September Members Speak: ‘Quality Beats Price’

Monday, 7 October 2019 01:35 -     - {{hitsCtrl.values.hits}}

At the recently-held ‘Members Speak’, Rohan Amirthiah – a Member of TMC Colombo spoke to a packed audience of members and guests. He commenced the presentation by questioning the audience: “We all want a good discount, or a deal, when we go shopping, don’t we?” It is universal. As humans, we want to feel we ‘won’ at the end of a negotiation. From an old saying, if in a ‘win-win’ to ‘win-lose’ situation, what is better? Pundits and the gurus teach us that a win-win is always better. In the war of quality vs. price, no one wins by selling cheap or giving low quality.

Rohan said that another myth that people buy on ‘price’ is not true. It is true they look for a bargain. However, they do not buy the cheapest on the market. If all people only bought based on price, do we need dedicated salesmen? Customers would flock at places where cheap things are sold. There won’t be a Mercedes or a BMW. There won’t be a Lux nor a Nike. 

For example, the myth of low priced products will have high volume quantities sold. If this is true, Coca Cola won’t be the highest selling cola in the market. Certainly Coke is not the cheapest. But we know they sell the most. Lux or Sun Light soaps are the same. They outperform the volume market.

Price makes a statement. Price is related to many attributes of a product. We can define all of these attributes to one word. That is ‘quality’! Quality is equal to service. Quality is availability. Quality is performance. Quality is compliance. Quality is delivery. Quality is packaging. Quality is brand. Quality is convenience. Quality is experience. Quality is all of the above.

Amirthiah emphasised that if we move our focus from a price buyer to a bigger picture, and take economies of the world, the growing and developed economies have used quality attributes to build nations. Cheap things no good is an age old saying. Nations cannot be built on cheap things. Sri Lanka as a nation, must build the quality concept among the youngsters, and aged starting from schools. A stitch in time saves nine, another age old saying. If we throw peanuts, we attract monkeys. So a country must look into investing in quality systems, infrastructures that will last long and not cut corners. Our traders must import what is good for the consumers and not think that any cheap junk is consumed by our citizens. With cheap things a country becomes a junk yard. Germany is the best example leading the quality vs. price war. To prove this point they are one of the strongest economies in the world, and their only motto is precision and quality, and this has given them long-lasting results.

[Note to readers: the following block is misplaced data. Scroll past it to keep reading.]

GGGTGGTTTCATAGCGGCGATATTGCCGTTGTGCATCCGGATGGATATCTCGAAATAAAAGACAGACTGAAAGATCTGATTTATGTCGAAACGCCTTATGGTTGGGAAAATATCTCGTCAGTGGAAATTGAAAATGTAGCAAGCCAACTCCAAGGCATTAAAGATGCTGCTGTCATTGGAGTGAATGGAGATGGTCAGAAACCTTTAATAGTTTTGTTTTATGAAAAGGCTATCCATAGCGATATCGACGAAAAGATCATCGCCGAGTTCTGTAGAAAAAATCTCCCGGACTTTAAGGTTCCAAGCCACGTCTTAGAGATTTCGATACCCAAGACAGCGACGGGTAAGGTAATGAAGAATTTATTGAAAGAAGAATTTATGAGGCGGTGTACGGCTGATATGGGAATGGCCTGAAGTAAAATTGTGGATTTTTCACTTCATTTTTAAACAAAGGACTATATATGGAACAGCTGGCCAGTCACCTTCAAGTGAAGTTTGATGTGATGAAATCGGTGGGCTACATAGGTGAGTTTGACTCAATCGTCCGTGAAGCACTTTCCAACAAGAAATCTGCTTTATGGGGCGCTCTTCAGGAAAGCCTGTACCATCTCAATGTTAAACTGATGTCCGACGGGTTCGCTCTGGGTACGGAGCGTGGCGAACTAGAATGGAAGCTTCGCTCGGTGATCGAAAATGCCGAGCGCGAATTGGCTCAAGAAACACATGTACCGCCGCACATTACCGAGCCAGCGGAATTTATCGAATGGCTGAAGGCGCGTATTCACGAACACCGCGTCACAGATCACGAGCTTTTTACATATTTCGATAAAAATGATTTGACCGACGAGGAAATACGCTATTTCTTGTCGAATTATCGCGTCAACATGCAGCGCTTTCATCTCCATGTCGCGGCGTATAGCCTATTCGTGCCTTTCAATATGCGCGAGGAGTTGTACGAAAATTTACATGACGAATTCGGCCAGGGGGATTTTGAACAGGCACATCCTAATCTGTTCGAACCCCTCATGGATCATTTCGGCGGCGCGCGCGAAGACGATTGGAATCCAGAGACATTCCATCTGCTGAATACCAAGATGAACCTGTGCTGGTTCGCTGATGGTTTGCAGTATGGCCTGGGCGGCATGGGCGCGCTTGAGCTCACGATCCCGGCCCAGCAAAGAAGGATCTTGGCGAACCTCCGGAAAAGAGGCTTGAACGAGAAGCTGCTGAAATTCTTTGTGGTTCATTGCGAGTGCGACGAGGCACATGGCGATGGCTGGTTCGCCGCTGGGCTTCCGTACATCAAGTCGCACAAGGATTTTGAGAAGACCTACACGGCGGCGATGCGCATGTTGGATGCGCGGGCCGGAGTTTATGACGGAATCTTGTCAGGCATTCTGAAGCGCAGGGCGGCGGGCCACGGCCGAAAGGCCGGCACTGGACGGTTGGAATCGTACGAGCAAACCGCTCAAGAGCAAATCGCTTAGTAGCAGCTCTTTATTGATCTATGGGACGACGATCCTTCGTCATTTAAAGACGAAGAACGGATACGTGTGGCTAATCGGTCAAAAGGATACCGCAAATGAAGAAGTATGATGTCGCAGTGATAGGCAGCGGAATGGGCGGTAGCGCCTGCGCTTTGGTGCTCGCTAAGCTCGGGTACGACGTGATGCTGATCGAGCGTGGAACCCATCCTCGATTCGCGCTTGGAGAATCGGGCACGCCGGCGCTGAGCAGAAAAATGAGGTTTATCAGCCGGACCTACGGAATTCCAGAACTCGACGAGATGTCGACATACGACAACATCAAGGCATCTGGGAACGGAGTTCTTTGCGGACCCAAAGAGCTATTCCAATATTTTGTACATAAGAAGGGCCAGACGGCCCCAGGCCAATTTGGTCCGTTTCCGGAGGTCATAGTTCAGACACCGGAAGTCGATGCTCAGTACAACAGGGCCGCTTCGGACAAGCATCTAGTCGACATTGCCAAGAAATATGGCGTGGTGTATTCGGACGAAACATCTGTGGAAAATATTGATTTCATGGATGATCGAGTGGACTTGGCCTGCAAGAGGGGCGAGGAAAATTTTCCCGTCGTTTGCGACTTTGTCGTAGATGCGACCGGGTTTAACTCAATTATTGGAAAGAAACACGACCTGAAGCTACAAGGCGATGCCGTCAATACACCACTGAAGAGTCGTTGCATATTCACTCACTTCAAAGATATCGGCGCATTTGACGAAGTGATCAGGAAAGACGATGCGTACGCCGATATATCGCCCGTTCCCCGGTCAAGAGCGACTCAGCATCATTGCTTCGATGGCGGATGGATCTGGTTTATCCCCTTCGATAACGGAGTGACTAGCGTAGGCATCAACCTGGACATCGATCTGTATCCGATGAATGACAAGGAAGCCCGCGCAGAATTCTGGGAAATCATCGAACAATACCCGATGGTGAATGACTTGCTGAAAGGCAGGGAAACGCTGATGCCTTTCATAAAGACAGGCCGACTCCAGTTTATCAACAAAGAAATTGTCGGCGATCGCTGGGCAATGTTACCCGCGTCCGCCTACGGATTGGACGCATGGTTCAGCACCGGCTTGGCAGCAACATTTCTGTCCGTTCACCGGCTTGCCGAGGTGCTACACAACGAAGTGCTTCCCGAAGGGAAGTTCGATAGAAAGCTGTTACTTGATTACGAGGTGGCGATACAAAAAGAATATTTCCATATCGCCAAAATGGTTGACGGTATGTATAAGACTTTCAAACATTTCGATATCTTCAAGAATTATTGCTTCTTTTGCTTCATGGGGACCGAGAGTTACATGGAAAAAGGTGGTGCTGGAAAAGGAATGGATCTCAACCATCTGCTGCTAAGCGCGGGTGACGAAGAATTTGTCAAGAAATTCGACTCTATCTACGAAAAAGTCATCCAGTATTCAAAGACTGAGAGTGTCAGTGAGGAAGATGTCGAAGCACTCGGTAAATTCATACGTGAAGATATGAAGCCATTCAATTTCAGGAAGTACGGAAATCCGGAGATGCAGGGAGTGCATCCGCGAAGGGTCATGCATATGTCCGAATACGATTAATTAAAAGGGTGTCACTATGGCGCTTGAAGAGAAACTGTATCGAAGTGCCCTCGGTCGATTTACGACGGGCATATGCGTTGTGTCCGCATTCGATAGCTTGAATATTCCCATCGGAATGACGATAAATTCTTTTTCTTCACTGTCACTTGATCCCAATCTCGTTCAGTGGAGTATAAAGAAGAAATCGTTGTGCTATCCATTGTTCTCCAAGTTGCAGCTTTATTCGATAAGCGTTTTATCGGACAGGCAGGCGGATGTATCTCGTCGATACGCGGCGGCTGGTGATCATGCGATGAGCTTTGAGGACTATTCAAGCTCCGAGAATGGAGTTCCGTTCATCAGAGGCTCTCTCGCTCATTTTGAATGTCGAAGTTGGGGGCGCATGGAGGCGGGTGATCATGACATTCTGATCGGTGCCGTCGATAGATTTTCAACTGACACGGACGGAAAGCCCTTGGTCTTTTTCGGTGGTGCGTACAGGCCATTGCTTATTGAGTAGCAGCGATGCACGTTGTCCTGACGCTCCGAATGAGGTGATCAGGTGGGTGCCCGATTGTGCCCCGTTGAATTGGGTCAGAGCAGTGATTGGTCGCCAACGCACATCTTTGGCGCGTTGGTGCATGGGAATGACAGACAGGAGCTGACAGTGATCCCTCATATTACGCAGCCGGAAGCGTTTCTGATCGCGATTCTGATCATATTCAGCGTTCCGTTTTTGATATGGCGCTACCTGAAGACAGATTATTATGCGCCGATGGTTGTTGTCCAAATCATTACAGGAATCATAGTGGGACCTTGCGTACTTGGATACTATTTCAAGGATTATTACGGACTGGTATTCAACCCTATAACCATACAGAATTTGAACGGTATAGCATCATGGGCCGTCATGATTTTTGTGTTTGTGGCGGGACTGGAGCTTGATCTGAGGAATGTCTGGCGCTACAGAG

Corporates educate purchasers to be fair in buying and treat suppliers with respect so a quality service can be provided. After all products sold must make a profit, and a profit will enable the companies to invest further enhancing service and after care. Growth without profit is fatal. Always think – what is the value that you get for a price. 

Rohan concluded his very interesting presentation by quoting a verse: “The bitterness of poor quality remains long after the sweetness of low price is forgotten.”





TMC members’ comments on Members Speak presentation ‘Quality Beats Price’

Sitha Bahuleyan

“Rohan Amirthiah’s presentation on ‘Quality Beats Price’ was thought-provoking. Rohan articulated well on cultural sensitivity to talk about prices. Presentation was full of examples of big corporates on how they put quality before price. As Rohan is from Wurth which is a German company, it was interesting to note how passionately he is emphasising on quality. In a frugal environment it is natural to talk about price first but after listening to Rohan’s presentation, take home message is on value creation and on quality. It is worth the investment of an hour listening to Rohan’s presentation.” 




Dr. Madhu Fernando

Quality always beats the price. “Who would want to pay a low price for a low quality shirt that damages their professional image at work?” asked Rohan Amirthiah, opening his speech about taking quality products to the market. As the Managing Director of Wurth, it was truly evident that quality was the number one priority for Amirthiah, with the experience he shared on not compromising quality at any instance. Taking many examples from local and multinational companies, Rohan Amirthiah proved his argument that quality beats the price.

The audience talked about how Sri Lankan hotels responded to the 21/4 crisis by reducing prices immediately after the bomb blast. Whether it has helped to build our economy is a question. What would have happened if we added more value to our offerings? We might have attracted long-term customers instead of attracting price buyers.

It was an inspiring and thought-provoking speech which has led to many fruitful discussions during the networking time. I believe all TMC members have taken home at least one point from that presentation. Being part of TMC is rewarding because of these amazing experiences!